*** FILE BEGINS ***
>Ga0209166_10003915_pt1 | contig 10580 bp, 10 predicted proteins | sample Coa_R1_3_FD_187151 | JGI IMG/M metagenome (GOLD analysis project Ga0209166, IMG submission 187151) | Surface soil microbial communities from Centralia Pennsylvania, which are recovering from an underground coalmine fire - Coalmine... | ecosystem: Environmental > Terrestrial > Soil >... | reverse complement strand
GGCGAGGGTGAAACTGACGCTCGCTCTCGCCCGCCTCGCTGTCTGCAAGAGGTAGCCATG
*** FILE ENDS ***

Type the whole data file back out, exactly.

>Ga0209166_10003915_pt1 | contig 10580 bp, 10 predicted proteins | sample Coa_R1_3_FD_187151 | JGI IMG/M metagenome (GOLD analysis project Ga0209166, IMG submission 187151) | Surface soil microbial communities from Centralia Pennsylvania, which are recovering from an underground coalmine fire - Coalmine... | ecosystem: Environmental > Terrestrial > Soil >... | reverse complement strand
GGCGAGGGTGAAACTGACGCTCGCTCTCGCCCGCCTCGCTGTCTGCAAGAGGTAGCCATG